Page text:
Finding common ground on rural solar

As an active and idealistic college student, I traveled to Washington D.C. to participate in a national lobby day for young people who wanted to talk with senators and representatives about supporting renewable energy.

Thinking back, in 2009, we were well into an economic recession and the job market was weak. That time period marked the beginning of a renewable energy revolution, and we did not know how quickly this industry would grow.

But I sensed then, and I now know, that investing in renewable energy can help revive our economy, improve national security, and provide a myriad of environmental and public health benefits.

When it was time for our group of Iowa students to meet with Sen. Grassley, he asked me why Congress should focus on advancing renewable energy rather than creating jobs for the millions of Americans suddenly facing unemployment. I told him the two were not mutually exclusive – investing in clean energy was also an investment in long-term job creation. Sometimes referred to as the father of the U.S. wind industry, Sen. Grassley has passed and defended numerous pieces of legislation demonstrating that he agrees with that mentality.

Fast forward less than a decade, and it is my job to meet with legislators to discuss how we build on the phenomenal success story that is the renewable energy economy. For example, although it only provides about 1 percent of U.S. electricity, the solar industry now accounts for more than a quarter million jobs. With solar costs plummeting, this industry grew 95 percent in 2016 alone.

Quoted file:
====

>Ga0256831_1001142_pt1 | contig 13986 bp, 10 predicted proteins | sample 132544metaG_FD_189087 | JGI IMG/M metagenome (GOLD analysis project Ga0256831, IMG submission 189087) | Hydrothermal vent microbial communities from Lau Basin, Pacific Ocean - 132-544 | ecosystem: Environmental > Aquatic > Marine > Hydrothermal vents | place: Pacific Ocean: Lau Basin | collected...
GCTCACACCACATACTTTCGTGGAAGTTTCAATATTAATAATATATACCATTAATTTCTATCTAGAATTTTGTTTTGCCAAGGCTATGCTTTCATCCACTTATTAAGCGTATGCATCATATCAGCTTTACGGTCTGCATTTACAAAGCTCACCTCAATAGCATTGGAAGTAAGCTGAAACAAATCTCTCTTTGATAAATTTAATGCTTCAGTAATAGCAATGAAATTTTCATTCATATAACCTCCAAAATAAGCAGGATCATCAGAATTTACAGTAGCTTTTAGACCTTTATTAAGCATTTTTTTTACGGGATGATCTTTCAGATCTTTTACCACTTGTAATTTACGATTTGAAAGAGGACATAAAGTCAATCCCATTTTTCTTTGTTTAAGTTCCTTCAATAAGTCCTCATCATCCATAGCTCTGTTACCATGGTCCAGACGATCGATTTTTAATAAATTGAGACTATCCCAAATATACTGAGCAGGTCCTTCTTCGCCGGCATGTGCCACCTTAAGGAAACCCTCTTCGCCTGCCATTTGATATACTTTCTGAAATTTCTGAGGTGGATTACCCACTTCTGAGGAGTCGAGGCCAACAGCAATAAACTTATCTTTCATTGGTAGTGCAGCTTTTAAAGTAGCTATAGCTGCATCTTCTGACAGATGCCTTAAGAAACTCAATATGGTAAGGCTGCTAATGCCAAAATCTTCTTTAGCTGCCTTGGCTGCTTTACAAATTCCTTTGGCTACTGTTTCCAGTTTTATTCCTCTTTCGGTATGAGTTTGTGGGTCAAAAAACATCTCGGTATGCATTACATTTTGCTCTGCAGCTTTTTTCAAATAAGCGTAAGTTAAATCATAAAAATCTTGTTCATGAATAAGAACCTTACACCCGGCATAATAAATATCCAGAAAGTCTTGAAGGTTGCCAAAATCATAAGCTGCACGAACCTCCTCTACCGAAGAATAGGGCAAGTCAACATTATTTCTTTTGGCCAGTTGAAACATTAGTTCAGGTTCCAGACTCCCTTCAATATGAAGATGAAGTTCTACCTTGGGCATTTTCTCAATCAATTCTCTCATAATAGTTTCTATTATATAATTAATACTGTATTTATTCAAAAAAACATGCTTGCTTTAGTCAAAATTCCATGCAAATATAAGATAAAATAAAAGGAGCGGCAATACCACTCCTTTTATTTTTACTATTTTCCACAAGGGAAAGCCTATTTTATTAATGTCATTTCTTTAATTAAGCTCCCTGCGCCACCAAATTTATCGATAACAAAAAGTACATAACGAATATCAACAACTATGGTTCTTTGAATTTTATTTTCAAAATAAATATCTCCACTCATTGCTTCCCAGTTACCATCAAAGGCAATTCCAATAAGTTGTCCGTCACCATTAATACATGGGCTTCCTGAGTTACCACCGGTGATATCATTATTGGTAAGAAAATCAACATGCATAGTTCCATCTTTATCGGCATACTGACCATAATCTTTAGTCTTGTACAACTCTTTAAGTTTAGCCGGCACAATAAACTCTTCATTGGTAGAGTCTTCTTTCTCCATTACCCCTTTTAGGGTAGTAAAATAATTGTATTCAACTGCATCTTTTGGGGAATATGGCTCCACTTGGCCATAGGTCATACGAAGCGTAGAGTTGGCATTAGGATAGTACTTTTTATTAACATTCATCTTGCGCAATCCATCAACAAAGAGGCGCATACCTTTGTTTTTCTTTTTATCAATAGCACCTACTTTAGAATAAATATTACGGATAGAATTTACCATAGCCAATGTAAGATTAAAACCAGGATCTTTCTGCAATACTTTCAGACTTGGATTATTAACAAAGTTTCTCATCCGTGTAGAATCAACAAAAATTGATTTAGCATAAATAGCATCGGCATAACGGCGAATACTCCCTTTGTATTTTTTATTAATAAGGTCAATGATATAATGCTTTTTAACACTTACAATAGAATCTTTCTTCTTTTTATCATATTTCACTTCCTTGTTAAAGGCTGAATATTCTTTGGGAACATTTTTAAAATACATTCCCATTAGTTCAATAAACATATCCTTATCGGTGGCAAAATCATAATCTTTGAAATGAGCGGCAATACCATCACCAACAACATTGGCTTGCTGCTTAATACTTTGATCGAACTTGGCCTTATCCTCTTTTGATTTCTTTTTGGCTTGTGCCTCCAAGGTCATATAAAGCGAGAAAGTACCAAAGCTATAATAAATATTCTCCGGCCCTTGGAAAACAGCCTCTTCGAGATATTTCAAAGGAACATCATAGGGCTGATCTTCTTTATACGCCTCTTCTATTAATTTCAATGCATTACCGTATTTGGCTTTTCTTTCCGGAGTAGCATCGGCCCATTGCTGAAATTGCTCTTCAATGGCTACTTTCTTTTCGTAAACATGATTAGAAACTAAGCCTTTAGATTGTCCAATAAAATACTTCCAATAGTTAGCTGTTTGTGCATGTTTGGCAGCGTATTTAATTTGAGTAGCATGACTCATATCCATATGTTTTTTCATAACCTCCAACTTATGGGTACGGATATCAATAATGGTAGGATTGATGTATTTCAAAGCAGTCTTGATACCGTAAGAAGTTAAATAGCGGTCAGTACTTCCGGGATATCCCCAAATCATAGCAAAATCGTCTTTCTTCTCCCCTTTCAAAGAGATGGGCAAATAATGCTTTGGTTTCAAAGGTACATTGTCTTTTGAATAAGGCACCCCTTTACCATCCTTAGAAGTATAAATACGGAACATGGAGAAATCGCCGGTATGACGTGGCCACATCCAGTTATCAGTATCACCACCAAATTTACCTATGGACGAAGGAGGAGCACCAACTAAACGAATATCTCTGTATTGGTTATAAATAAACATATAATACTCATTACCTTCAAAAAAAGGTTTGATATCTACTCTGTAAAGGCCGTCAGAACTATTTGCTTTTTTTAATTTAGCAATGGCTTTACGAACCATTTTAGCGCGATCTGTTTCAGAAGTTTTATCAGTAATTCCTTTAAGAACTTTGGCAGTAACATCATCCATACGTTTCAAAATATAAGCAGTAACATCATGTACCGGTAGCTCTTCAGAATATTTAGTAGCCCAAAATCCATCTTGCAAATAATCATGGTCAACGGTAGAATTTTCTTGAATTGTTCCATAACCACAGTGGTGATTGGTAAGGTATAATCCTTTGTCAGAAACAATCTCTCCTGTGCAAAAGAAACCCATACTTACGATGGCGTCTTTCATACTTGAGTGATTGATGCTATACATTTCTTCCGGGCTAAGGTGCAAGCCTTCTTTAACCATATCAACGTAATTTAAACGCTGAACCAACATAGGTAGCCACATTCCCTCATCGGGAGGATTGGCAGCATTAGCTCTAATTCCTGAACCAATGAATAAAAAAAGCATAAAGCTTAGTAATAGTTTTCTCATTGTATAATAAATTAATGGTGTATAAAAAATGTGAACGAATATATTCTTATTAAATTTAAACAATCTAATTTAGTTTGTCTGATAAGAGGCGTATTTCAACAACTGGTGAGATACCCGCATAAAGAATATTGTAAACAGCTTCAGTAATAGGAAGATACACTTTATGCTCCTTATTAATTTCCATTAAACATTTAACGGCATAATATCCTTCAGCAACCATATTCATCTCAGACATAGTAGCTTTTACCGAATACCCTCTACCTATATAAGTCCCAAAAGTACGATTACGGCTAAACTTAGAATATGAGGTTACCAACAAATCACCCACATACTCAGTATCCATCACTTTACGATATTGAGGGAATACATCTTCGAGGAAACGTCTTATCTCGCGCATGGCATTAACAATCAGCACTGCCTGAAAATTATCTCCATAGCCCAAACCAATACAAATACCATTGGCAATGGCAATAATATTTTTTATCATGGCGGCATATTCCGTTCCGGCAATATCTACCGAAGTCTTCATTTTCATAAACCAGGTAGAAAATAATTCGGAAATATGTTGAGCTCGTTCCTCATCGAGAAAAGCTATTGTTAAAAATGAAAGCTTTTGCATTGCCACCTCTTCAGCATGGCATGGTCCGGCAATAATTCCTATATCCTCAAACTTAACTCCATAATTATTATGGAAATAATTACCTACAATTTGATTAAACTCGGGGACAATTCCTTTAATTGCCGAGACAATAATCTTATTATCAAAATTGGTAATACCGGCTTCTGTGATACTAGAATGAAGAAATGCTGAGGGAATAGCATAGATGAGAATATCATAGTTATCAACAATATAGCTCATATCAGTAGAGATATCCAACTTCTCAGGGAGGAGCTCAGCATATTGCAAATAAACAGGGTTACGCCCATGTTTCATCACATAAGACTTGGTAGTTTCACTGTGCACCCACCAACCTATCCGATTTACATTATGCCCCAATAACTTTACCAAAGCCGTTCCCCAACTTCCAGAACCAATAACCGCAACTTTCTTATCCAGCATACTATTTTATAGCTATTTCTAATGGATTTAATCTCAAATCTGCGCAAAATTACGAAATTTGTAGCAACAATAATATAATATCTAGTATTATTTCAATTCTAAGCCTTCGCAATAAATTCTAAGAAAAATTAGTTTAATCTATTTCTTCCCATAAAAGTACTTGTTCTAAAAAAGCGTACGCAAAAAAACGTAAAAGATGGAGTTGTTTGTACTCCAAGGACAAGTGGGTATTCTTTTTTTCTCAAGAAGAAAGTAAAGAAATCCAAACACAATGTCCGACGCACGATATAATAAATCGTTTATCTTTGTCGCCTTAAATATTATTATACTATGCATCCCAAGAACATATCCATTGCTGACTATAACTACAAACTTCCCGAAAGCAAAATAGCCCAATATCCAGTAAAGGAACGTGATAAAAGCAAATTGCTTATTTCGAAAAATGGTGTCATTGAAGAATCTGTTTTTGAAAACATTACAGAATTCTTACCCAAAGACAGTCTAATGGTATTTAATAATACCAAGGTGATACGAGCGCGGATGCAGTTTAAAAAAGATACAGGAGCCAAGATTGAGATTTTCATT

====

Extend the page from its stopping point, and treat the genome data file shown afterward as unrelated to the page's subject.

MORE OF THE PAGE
This spring, I had a chance to meet with Iowa congressmen from both sides of the political aisle to learn first-hand about win-win scenarios resulting from renewable energy investment. We heard from business owners, school officials, and farmers who use solar and energy efficiency to save money.

We also heard from solar installers about jobs they have created across rural Iowa and the indirect economic and community benefits stemming from their work. The WACO school district in Wayland, Iowa, for example, invested in solar collectors to cut energy costs by 90 percent, ensuring their school can continue serving as the heart of this rural community.

Whether you care about the economy and job creation, clean air and water, national security, or energy choice — solar offers a viable solution. At a time when Republicans and Democrats believe we agree on very little, renewable energy — and especially solar energy — offers a refreshing opportunity to discuss where our values overlap.

Feature photo: Policy associate Stephanie Enloe (fourth from right) met with Iowa congressmen and solar installers on ar ecent tour in rural Iowa. About 1 percent of U.S. electricity is provided by solar, while the industry accounts for more than a quarter million jobs. | Photo submitted.